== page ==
Well, it's actually more of a kidnapping. And the ransom, to bring back Tweets like "It is a promising morning when your eyelash falls in your Folgers" is one MEEELION dollars!
But they're not asking corporations or governments for this ransom. They're asking you. And the proceeds go to Keep a Child Alive - an AIDS charity that provides life-giving medicines to afflicted kids in the Third World.
Wednesday, you see, is World AIDS Day. And this "Digital Life Sacrifice" is a way of doing something important.
Let's put the importance of the cause aside for a moment. (Don't worry - we'll come back to it with all due respect.)
I'd like to take you back 25 years, to a charity concert for African food relief called Live Aid. Remember that? It was cool.
But I also remember being struck by a article later written by American conservative humourist PJ O'Rourke, which was published in his 1992 book Give War a Chance. Ever since, it has popped up in my mind whenever I am trying to grapple with my cynicism over certain celebrity acts of charity:
"As an example of charity, Live Aid couldn't be worse. Charity entails sacrifice. Yet Live Aid performers are sacrificing nothing. Indeed, they're gaining public adulation and a thoroughly unmerited good opinion of themselves. Plus, it's free advertising. These LPs, performances, and multiform by-products have nothing in common with charity. Instead they levy a sort of regressive alms tax on the befuddled millions. The performers donate their time, which is wholly worthless. Big corporations donate their services, which are worth little enough. Then the poor audience pledges all the contributions and buys all the trash with money it can ill afford. The worst nineteenth-century robber barons wouldn't have had the cheek to put forward such a bunco scheme. They may have given away tainted money, but at least they didn't ask you to give away yours."
It's hilarious, brutal, and insightful. (Remember when right-wingers were actually smart and self-deprecatingly funny?)
I've written before about my skepticism around celebrity campaigns, and this is where it comes from. While not of PJ's political persuasion, I still wonder why celebrities don't just cut a big fat cheque to the charity of their choice, rather than telling their fans to do it for them - occasionally through questionable organizations.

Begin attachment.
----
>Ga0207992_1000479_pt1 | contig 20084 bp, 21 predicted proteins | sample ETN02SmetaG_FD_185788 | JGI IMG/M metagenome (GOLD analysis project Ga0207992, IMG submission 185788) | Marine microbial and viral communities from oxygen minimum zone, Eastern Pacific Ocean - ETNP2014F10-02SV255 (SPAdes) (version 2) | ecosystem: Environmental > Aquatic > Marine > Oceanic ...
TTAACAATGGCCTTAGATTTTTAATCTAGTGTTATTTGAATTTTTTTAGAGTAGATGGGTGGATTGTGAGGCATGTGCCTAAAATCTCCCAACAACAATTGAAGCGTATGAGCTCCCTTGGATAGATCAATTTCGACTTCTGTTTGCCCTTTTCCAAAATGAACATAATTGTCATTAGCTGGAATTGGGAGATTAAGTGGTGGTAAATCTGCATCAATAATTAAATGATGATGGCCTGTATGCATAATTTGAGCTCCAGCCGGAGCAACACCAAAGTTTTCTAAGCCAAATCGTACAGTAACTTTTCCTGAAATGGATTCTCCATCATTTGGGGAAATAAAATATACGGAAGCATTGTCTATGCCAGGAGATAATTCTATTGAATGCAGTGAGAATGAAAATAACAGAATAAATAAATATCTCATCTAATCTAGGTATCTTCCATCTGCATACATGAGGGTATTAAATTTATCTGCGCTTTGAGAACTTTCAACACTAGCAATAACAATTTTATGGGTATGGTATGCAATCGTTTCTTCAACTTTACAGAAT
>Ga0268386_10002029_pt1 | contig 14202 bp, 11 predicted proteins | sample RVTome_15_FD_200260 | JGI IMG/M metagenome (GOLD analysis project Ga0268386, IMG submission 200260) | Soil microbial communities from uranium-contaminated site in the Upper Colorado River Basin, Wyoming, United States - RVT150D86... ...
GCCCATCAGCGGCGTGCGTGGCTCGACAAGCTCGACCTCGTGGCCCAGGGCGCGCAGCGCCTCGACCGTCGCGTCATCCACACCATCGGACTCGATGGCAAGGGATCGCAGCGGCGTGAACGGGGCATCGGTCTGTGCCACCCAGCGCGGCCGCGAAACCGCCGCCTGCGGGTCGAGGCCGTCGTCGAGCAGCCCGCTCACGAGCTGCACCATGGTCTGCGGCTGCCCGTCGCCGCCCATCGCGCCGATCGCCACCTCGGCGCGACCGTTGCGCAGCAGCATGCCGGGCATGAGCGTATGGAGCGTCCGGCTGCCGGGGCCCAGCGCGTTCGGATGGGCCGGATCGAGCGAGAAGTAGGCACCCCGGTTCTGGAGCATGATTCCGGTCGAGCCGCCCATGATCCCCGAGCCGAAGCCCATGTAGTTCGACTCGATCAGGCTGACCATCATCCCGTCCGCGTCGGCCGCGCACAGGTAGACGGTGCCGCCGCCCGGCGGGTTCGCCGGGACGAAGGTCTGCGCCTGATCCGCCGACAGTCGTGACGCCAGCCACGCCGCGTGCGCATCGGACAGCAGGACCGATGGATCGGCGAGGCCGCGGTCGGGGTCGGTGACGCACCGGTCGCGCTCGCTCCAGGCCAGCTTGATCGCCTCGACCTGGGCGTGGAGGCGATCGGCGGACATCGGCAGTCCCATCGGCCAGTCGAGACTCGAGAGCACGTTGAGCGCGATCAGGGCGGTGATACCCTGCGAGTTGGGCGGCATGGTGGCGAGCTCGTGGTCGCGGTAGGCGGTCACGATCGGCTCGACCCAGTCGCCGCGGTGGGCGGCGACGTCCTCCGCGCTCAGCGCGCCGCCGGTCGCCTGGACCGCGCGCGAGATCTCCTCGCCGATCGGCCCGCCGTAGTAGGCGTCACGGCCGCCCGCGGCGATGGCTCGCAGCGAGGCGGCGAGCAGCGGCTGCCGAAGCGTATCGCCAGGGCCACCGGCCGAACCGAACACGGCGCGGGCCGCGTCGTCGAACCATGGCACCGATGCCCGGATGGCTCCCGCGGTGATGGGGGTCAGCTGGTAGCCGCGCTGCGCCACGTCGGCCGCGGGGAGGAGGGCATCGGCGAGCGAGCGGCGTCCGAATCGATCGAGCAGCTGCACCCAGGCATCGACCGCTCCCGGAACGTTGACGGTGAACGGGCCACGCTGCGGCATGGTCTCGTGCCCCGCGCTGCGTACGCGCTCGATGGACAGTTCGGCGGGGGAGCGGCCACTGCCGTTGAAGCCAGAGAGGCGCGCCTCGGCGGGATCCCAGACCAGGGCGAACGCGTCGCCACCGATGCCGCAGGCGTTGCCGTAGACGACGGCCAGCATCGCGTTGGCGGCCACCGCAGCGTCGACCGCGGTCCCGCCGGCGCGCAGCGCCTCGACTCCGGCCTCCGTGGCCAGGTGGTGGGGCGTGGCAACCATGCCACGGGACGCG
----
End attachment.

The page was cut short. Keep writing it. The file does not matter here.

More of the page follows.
|"Stick it Where The Streets Have No Name, bub!"|
But as someone who has worked on a couple of "celebrity" PSAs, I know that there is another side to this. Cynicism aside, celebrities' time is valuable. And that value depreciates. Fast.
Unless you're Mick Jagger, or the late great Leslie Nielsen, you can expect your star to start fading within a few years at most. You have a hit, or do something grand, and the world is your oyster. But almost immediately, your clock starts ticking. And the further you get away from your last hit or moment of excellence, the less people care.
The less people care, the less celebrity you have. So you are under pressure to spend your diminishing capital as wisely as possible, and just as quickly. Your agent manages your public time to the minute, squeezing every last penny out of it. And what you give to charity? He or she can't really get paid on commission for that. So your charitable time becomes even more valuable when you give it away.
And there you have it. Gaga is giving away a precious piece of her fame so that kids in Africa can get well. Sure it would be more impressive if she actually went over there on her own dime and distributed the drugs out of pocket rather than pledging to do ABSOLUTELY NOTHING online for a few days, but at the bottom line people still get what they need.
The remaining problem, however, is that fans do not have deep pockets. Whatever they give to this charity represents money they won't give to another. It's a sad thing to talk about in the cause marketing world, but the fact is they're all in competition for whatever you're willing and able to tithe yourself.
At least the Keep a Child Alive kids have this kind of fame monster on their side:
You'd hate to have it against you.